Behold The Monty Carlo Blue Rover (repost…oops)

(I just realised that I erased this blog from a while ago I didn’t mean to, so here it is.)

I worked for Land Rover for many years. I loved the odd quirkiness of the company, the rugged adventure of the lifestyle and the elite status one could achieve with the simple purchase of a vehicle.

 Monte Carlo Blue was one of the two worst colours Land Rover ever chose to slather a vehicle in. It was a sickly, day-glow, metallic nightmare so ugly it seemed to emit a high pitched whine as if an old tube television were on with the sound turned down.  

 

You look at the above photo and you are saying to yourself, “Oh Steve that is just a blue car.” No. Film can not capture the ghastly effect this colour has on the rest of the universe. It is a heavy metallic colour with depth and sparkle that has no place in the realm of adventure vehicles. This colour should only be made available on convertible Volkswagen Bugs that have the optional flower holder on the dash. More to the point, it sould be a Miley Cyrus nail polish colour, not on a vehicle with a history of being airlifted into combat. It is a horrid blight on the fabric of existence. Are you feelin’ me on this? Are you pickin up what I am throwin down? Bad colour.

The one on my lot had been in stock for over 600 days. It’s stock number was 132Q. This was adversely affecting  the profitability of the vehicle: it was an untitled, two year old car that I had to “buy down” in order to keep on my lot. The act of “buying down” a car meant I was eating the profitability away. No one wanted this thing. Until…

It was the holiday season, and the expected seasonal client taper had whittled down to only a few vehicles being sold a week. Christmas is not the best time to work in the automotive industry. Especially living in Connecticut. It is easier to sell a car in the spring and summer because people don’t mind standing outside when it is 70 degrees. No one wants to stand out side when it is -13f and there is a 30mph wind. I’ve had car doors freeze shut.

My office looked out over our off-road track, which we took clients over to demonstrate things that the vehicle was capable of. We called it the ‘rock pile.’ Just past the rock pile was interstate 95, which sat about 60 feet higher than my office window. Through the trees I could catch glimpses of vehicles as they whizzed by. On the same note if you were on 95 and were traveling at 70 mph, you really could only catch a glimpse of our little building, but you really had to be looking for it. We kept about a dozen vehicles there and had a small service area. Even though we held events all over the place, we still sold vehicles.

You needed to know all of that, in order for me to tell you about The Lady.

I saw their Volvo station wagon pull onto the lot. They parked behind 132Q. The lady was waving her arms in the air and jumping up and down; she seemed frantic. I stood and grabbed my coat to run out and see what was the matter when she turned and I could see her face. She was smiling. No not smiling, beaming radiant happiness. You could have lit a campfire off of this woman’s joy. The frightening thing, to me at least, was she kept pointing at 132Q.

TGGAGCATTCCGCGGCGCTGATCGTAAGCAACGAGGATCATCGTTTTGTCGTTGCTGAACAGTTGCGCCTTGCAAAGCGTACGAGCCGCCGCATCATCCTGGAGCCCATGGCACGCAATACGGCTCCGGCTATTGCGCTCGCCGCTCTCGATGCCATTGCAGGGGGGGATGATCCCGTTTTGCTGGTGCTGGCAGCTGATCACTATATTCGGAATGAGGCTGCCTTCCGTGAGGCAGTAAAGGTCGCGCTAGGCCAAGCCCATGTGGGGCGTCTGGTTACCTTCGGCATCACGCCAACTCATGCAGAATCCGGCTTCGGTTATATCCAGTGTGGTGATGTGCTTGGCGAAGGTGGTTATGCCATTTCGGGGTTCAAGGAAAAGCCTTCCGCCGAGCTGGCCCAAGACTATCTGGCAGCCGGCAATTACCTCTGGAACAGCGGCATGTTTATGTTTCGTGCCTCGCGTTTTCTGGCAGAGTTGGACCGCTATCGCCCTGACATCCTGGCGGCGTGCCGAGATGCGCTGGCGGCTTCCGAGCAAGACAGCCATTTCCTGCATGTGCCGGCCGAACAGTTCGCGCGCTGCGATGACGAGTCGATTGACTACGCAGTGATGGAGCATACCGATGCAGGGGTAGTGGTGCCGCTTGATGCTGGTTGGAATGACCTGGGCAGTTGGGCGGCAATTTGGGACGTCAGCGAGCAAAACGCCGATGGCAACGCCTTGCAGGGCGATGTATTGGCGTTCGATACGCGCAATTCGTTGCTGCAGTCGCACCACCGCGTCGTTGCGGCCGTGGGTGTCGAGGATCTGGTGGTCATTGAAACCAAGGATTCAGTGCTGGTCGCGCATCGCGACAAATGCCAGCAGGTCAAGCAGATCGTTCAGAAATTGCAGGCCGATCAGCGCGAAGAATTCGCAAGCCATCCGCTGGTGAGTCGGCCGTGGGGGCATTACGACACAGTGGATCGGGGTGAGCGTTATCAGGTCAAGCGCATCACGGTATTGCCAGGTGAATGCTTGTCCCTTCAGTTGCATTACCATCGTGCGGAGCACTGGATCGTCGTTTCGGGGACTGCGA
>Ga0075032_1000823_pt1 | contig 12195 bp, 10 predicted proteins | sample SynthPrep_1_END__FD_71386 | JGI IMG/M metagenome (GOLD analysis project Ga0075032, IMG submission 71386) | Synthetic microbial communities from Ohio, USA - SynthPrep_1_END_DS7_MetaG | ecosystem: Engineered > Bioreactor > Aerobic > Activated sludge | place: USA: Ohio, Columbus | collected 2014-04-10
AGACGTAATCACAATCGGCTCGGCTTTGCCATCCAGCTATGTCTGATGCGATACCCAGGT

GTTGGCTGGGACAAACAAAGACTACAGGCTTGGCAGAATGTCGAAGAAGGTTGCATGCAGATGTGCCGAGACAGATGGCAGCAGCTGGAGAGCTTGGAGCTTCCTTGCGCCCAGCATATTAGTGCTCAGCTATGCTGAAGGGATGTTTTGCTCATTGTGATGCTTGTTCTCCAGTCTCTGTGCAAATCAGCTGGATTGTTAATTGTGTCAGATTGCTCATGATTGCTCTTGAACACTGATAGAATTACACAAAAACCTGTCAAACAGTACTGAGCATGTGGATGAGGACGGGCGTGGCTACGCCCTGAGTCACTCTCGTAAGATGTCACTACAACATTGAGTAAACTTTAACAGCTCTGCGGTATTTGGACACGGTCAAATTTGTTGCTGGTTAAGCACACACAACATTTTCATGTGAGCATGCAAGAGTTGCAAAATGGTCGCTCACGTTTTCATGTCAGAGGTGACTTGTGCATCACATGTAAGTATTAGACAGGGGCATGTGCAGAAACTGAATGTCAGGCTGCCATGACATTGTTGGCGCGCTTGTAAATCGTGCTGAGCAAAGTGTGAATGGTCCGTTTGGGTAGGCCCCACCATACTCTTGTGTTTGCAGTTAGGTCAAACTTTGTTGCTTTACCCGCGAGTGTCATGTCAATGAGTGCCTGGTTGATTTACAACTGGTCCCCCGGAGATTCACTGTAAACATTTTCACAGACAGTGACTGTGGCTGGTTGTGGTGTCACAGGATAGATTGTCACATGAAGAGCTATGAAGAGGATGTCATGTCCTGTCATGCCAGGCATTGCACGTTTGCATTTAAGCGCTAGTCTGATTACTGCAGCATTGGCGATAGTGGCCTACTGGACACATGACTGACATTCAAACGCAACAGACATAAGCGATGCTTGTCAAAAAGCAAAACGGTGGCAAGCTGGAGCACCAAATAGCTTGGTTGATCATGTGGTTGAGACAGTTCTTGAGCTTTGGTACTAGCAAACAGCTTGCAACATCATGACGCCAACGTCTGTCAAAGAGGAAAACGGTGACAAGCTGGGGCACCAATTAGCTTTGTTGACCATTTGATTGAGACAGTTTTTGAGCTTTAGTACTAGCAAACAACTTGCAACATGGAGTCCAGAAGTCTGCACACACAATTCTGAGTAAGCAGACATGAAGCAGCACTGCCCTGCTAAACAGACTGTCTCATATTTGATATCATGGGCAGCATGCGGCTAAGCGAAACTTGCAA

I could hear her voice as I opened the door to go out. They were still a good 100 yards away and remember that highway I mentioned? I think I also told you it was the holiday season… With the holiday traffic on 95 you can hardly hear people standing beside you.

She wore horn rimmed glasses, a purple beret, a German officer’s coat, and rainbow coloured socks. ‘Quirky’ is an understatement.

During the conversation I learned they were from Massachusetts and on their way to New York to see relatives for the holidays. They had driven by the lot, and she had seen the car. He said they drove down two exits on 95 and she was freaking out so bad, he turned around to come back and look.

“Do you sell many that are this colour?” she asked.

I didn’t want to scare her off or bring any negitive thoughts into the conversation. Thinking fast, I spread my arms wide and said:

“You see it is the last one we have left…” Then I was quiet, letting her mind run with that information.

Like the crescendo of an opera, in slow motion she turned to her husband, with a look of absolute glee and anticipation, grabbed his arm and began to shake it, barely able to contain herself. “LET’S BUUUUUYYYYY IIIIT!”

That was six years ago and she is still driving that Rover. I did not lie to her; I agreed with her excitement and encouraged her to express her individualism.  Not to mention I got rid of that horrible coloured vehicle to a person who has loved it for many years.

Beauty truly is in the eye of the beholder.

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4 Responses to “Behold The Monty Carlo Blue Rover (repost…oops)”

  1. HAHAHAHA. I like your comment to her. True. 🙂

  2. Yeah, it was kinda silly, right?

  3. Not really “silly” but misleading. People hear what they want to hear. That’s the problem. People make assumptions. I know I do. haha. But you’re right, beauty IS in the eye of the beholder 🙂

  4. HA HA! Misleading?!? I didn’t mislead her! Land Rovers are not inexpensive and as her Sales Guide it was my responsibility to make her feel special. At CarMax, there is a kiosk. At Land Rover, there is a relationship.

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